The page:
The keynote will explore this more general conception of the typological process, in particular as it applies to the generation and transformation of urban tissue. The talk will argue that by generalising the process it is possible to go beyond identifying the roots of similarities and differences and locate where in the process they are generated. The talk will finish by suggesting the generalised typological process has significant potential not only in research and practice but also in education.

Short Bio

Karl Kropf is a Senior Lecturer in Urban Design and Historic Conservation at Oxford Brookes University and Director of Built Form Resource, an urban design, landscape and heritage consultancy. He has combined academic research in urban morphology and practice in urban design for many years with the aim of informing one with the other. In practice he has worked in the UK, USA and France including a time in the urban design team at Skidmore Owings and Merrill in San Francisco and as Conservation and Design Officer at Stratford-on-Avon District Council. Research projects include translating the results of morphological analysis into design codes, developing computational tools for masterplanning and establishing a repository of urban tissue. Karl is Associate Editor of the journal Urban Morphology and his Handbook of Urban Morphology was published in autumn 2017 by John Wiley.

Prof. Dr. Ayşe Sema Kubat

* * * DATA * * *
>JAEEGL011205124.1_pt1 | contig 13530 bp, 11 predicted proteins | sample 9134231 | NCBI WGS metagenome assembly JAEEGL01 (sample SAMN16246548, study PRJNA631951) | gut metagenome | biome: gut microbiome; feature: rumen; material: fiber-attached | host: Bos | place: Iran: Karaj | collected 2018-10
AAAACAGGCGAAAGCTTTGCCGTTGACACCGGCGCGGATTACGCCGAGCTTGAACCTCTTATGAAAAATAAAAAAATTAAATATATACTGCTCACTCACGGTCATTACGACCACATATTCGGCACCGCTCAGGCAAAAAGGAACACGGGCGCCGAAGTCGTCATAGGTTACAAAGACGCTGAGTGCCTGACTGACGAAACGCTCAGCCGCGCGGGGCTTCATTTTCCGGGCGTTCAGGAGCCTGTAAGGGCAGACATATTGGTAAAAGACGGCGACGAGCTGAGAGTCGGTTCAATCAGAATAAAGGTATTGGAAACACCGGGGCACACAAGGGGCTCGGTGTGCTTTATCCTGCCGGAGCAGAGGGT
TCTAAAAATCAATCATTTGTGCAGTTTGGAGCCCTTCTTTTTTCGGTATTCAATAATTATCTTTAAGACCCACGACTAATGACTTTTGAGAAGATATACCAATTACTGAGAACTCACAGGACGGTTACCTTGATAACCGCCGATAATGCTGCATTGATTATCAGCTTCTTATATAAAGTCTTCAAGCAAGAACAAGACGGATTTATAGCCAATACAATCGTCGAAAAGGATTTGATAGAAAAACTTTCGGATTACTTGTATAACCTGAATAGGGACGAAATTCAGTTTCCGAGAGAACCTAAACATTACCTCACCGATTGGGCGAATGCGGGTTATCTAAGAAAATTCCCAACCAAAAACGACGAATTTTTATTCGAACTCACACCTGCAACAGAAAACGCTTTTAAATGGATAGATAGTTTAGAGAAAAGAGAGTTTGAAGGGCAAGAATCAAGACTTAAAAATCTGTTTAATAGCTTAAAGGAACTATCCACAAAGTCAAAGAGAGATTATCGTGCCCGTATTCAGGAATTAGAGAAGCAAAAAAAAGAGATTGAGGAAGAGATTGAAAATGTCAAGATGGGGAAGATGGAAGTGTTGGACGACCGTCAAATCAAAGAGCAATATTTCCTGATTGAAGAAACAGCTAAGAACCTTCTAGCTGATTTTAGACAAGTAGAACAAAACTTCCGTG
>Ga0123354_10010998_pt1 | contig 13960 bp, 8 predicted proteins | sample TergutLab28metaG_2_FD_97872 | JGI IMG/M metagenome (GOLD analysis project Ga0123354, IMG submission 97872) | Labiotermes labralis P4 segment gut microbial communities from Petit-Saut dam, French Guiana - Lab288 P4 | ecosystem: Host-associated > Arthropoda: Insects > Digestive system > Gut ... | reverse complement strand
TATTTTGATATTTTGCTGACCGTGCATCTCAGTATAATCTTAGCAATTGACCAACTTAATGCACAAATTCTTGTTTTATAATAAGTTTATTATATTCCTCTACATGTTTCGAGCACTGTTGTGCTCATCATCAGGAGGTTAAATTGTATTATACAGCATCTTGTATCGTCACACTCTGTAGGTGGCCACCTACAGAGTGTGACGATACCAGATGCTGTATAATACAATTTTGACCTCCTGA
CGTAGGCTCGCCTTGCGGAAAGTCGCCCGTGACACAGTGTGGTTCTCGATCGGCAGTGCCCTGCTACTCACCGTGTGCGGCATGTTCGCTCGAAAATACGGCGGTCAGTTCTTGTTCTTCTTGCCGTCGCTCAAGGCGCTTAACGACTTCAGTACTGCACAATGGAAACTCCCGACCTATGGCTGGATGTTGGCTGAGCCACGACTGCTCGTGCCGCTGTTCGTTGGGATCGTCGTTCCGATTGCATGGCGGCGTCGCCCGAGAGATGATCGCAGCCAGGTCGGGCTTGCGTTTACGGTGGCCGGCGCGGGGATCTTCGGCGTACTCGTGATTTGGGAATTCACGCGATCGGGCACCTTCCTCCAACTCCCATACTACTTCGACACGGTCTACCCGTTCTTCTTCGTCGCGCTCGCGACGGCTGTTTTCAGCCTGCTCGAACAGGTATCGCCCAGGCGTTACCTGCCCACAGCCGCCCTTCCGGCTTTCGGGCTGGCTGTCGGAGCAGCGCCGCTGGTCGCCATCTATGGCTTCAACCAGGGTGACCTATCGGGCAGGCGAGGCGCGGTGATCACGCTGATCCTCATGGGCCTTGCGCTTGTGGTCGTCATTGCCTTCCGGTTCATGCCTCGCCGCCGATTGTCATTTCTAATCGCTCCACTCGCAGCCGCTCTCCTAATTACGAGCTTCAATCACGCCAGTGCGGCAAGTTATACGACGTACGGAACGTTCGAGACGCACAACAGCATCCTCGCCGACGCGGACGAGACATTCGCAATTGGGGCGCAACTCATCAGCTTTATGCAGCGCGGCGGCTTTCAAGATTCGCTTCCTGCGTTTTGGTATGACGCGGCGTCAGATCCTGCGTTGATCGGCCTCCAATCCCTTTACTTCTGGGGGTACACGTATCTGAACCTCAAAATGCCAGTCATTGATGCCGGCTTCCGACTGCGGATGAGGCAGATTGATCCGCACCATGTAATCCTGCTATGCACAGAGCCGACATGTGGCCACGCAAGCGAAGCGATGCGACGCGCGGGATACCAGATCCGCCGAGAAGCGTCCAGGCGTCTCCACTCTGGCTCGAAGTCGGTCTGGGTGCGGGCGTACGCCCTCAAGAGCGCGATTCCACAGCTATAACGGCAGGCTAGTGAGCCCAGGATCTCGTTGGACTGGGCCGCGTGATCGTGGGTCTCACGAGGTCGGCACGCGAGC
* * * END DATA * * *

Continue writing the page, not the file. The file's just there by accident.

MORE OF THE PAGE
Faculty of Architecture, department of Urban and Regional Planningt
Istanbul Technical University



Urban Fringe belts are substantial morphological elements that enable the interpretation of the physical forms of urban areas, urban growth and transformation. Morphologists and geographers have studied the urban fringe belt concept since the 1960s. From the late 1990s, there has been a rising interest in the concept of the urban fringe belt in the literature of both urban planning and urban design, and fringe belts continue to have an increasing significance for urban ecology and sustainable development. For a better understanding of the effects of different planning policies on these areas, it is essential to realize that their locations and functions contribute to the city. Fringe belts have importance for ecological sustainability as they are usually comprised of urban heritage sites, ecological corridors and buffer zones that protect natural areas from the negative effects of the city. However, due to population increases and the need for new development plots, inner fringe belt areas in particular have become new development areas, and this has triggered the fringe belt alienation process.

In this presentation, a fringe belt development and transformation model for Istanbul is proposed for the former capital city of Turkey, which is related to its historical development. The findings and the results of a preliminary study of fringe belts of Istanbul with a specific focus on the inner fringe belt, formed with the fixation effect of the Theodosian Land walls and the conservation of this unique character which should be considered as a priority, will be explained. Fringe belt formation, transformation and alienation cycles are determined according to economic stagnation periods. Fringe belt alienation, in relation to fringe belt development in general and more specifically to that occurring along the old city walls, is considered to be a problem created by the historical development of Istanbul and an insight will be proposed for understanding the fringe belt development and the structural transformation of Istanbul.

Key Words:
Urban fringe belt, urban morphology, urban planning, urban design, Istanbul

Short Bio